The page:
We’ve plowed this ground before. And, to be quite honest about it, with the state of the world being what it pitifully is chances are good it won’t be long before we hitch up the mule and put him out in the field turning this otherwise worn-out sod again.
While the 2019 regular session of the 84th Legislature has been over for nearly one month, legislators around the state have been busy embarking on a series of listening tours to get a better understanding of what teachers, parents and administrators alike would like to see as part of educat…
I think I’ve mentioned some of this before. But with the return of warm weather and outdoor activities gearing up again, it needs mentioning again. So bear with me.
The regular session of the 84th Legislature has concluded. As many of you are now aware, a few of the more controversial topics and/or bills never made the transition to implemented law. Those include the Omnibus Education Reform Bill, Campus Protection Act, Intermediate Court of Appeals (wh…
If I asked you to name what you believe is likely the most common unearthly anomaly that people generally tend to see and report, what answer would you give?
The seventh full week of the 84th Legislature has concluded. These past two weeks have been the most eventful of the session. Two bills dominated the headlines (Comprehensive Education Reform and Campus Protection); however, many other valuable bills have passed from the House to the Senate.
As I’m sure you’re aware, we as a nation will soon be wrapping up another successful Black History Month.
The fifth full week of the 84th Legislature has concluded. While much of the focus has been on SB 451 (omnibus education reform), there have been numerous other bills of significance which have passed out of the House.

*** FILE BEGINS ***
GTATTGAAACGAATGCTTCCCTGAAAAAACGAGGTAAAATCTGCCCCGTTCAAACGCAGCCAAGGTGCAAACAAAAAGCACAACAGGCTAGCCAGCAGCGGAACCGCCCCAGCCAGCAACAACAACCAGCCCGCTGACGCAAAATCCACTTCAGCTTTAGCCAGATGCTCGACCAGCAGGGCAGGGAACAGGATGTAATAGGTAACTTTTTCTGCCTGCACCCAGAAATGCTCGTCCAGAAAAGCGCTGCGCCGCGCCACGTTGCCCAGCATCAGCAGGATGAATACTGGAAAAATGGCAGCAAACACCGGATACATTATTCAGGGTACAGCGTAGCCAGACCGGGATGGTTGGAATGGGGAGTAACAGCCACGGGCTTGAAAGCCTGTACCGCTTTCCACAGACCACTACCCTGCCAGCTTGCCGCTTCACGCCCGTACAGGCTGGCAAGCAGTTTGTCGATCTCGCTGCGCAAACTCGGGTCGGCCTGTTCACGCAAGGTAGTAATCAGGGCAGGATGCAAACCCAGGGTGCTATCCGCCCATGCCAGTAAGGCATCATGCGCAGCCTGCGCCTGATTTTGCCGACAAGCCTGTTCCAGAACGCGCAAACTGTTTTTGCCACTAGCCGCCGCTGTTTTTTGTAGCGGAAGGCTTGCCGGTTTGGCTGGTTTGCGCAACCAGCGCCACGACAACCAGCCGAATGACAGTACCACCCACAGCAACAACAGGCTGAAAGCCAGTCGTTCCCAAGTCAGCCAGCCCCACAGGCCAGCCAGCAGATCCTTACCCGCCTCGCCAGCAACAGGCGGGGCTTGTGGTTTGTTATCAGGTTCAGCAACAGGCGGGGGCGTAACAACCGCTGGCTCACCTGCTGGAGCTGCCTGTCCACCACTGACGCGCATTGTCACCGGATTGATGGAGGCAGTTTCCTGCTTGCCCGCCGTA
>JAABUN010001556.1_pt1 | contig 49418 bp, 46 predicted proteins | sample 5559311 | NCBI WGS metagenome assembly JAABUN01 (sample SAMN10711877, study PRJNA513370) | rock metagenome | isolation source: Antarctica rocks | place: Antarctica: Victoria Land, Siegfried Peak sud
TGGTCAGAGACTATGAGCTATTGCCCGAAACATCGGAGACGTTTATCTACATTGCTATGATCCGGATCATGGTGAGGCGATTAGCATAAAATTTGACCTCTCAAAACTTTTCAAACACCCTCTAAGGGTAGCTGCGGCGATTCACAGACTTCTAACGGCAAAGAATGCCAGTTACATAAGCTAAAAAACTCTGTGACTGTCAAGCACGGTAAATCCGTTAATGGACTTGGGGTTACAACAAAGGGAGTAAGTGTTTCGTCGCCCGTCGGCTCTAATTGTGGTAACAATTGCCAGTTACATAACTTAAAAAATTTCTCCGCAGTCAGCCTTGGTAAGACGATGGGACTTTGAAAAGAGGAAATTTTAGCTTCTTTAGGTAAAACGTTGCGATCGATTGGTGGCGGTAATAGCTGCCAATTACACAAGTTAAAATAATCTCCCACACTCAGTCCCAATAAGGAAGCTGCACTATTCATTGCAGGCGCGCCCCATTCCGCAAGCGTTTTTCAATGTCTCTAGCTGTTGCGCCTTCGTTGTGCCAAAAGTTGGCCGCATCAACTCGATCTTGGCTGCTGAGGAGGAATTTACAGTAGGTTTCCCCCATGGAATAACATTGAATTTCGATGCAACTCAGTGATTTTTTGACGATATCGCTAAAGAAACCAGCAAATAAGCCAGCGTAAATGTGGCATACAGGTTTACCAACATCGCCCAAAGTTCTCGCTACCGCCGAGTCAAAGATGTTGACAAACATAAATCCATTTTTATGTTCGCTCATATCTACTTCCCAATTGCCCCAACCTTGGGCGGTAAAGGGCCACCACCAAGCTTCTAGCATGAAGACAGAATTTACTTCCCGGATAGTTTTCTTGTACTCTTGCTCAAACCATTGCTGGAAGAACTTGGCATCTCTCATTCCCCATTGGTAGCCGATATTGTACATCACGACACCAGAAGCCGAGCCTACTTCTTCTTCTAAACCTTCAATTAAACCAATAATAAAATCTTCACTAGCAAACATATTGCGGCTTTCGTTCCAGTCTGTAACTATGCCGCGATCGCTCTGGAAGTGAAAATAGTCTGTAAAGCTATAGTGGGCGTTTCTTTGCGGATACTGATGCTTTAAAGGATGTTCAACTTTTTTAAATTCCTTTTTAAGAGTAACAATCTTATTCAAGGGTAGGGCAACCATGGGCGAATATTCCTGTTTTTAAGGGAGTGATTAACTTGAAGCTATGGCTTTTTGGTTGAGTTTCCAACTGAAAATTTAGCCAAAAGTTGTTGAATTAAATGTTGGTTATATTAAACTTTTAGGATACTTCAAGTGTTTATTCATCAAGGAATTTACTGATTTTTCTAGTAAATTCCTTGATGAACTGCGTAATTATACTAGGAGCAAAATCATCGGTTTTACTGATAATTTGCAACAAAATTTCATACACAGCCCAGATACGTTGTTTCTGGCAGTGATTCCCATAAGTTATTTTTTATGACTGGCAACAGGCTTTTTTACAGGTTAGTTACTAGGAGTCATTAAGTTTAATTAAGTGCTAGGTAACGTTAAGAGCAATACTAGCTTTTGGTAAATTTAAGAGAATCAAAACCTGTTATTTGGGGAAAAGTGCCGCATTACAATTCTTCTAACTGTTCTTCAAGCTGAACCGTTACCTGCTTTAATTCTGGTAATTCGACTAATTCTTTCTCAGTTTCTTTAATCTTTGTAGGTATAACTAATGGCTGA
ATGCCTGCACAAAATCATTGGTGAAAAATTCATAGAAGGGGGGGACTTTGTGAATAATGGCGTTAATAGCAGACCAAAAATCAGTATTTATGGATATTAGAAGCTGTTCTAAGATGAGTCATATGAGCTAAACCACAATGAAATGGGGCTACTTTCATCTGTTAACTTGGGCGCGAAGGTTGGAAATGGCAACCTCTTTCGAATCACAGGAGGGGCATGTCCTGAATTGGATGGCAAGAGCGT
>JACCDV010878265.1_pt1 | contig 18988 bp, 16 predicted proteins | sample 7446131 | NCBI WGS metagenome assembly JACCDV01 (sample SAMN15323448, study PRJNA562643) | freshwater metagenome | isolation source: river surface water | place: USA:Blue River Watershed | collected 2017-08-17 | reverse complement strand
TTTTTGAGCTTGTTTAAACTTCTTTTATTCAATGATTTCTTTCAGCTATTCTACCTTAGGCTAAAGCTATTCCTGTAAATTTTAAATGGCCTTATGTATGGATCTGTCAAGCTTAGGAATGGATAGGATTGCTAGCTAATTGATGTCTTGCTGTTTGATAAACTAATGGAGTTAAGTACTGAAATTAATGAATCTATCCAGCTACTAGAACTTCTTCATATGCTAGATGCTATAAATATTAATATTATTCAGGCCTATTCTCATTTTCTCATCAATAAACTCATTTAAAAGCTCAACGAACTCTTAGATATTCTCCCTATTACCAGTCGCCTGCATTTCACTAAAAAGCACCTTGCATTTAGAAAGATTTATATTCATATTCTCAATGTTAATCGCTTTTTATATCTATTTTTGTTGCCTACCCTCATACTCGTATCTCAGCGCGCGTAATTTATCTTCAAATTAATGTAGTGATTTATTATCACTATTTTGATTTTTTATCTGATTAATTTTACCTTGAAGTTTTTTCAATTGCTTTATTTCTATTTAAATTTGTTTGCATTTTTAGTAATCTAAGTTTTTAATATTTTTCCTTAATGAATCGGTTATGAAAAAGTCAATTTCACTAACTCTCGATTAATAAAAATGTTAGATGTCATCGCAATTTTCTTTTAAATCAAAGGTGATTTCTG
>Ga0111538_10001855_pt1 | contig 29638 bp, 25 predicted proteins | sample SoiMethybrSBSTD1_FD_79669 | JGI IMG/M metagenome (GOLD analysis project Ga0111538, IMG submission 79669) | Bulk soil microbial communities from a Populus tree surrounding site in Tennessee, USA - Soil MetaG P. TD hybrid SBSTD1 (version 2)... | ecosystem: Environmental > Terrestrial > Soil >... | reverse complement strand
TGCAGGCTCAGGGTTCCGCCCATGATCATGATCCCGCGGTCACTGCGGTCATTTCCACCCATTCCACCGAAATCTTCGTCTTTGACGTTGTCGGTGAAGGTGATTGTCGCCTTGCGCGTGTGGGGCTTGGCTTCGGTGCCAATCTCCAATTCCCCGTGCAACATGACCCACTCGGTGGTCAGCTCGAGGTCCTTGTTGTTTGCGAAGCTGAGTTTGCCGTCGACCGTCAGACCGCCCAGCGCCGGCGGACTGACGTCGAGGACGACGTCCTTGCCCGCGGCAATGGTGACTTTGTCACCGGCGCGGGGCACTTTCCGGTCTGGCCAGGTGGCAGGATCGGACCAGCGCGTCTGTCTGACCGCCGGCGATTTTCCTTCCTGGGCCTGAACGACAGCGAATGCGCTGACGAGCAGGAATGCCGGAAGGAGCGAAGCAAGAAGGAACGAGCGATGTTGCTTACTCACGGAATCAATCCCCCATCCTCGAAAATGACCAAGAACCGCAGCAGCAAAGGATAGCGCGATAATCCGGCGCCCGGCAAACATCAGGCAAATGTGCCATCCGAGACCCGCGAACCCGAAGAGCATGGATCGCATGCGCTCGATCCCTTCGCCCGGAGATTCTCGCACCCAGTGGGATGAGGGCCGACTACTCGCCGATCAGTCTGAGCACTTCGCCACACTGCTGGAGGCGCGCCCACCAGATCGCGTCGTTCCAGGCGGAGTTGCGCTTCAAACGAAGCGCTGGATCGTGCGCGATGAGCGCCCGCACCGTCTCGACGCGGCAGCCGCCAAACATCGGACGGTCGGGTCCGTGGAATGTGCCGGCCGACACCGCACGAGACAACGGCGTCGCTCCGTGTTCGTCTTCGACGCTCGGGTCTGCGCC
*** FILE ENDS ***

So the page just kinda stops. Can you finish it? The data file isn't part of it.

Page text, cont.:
Stay with me until the end, for at the end you’ll understand why I asked you to take this “sugary” journey with me.
The third full week of the 84th Legislature is underway with several more notable bills advancing out of the House to the Senate for vote. This past Friday, the House voted to pass HB 2005 known as the Broadband Act of 2019. The purpose of this bill is to provide a special method for valua…
As of this writing, the government shutdown is still at an impasse. Trump remains doggedly determined to get a border wall built that, according to a very recent Harvard University poll, 80 percent of all Americans and even nearly 70 percent of Democrats think is necessary and want this coun…
The 84th session of the West Virginia legislative session got underway on Wednesday, Jan. 9, 2019 at the capitol in Charleston. This first week of the session is seemingly off to a good start. I’m optimistic that there seem to be issues on both sides of the isle we all can work together on t…
The list is incredibly long but not incredibly surprising. We’re only two weeks into the New Year and there are already more than a dozen Democratic presidential candidates either having already declared their intention to take on Donald Trump in 2020 or, as we speak, at least “putting out f…
I confess I’m a little behind my time with this ... that is, considering how it’s been a couple of weeks or so since it first came to light and I’m just now getting around to harangue about it.
I read a story just recently that took me back to my childhood days ... I mean, like “a leaf riding atop a fast-moving tornado” took me back.
Normally what I do each week is pick a topic and then simply offer an opinion on it.
The following subject matter isn’t something you don’t already know, something you haven’t already heard or read umpteen times over the last several years, about guns in America.
I’m loath to bring this up, but remember the migrant caravan that several weeks ago began trekking its way from Central America to the United States?
I tell anyone within earshot, indeed have been telling anyone with hearing capability for as long as I can remember, that I have and always will have a tremendous respect for two specific groups of people.
I’ve brought this up before. But since I’ve noticed that it’s still getting some attention in the news, it might be something worth rehashing.
There are certain precursors within our environs that almost invariably predict some kind of occurrence in the not-so-distant future.
As most of you know, the purpose of an op-ed like this one is for the person penning it to pick a subject — any subject — and then offer some sort of lucid yet definite judgement on it one way or the other.
My intention this week was to comment on the now thousands of Guatemalan migrants making their way to the U.S. border.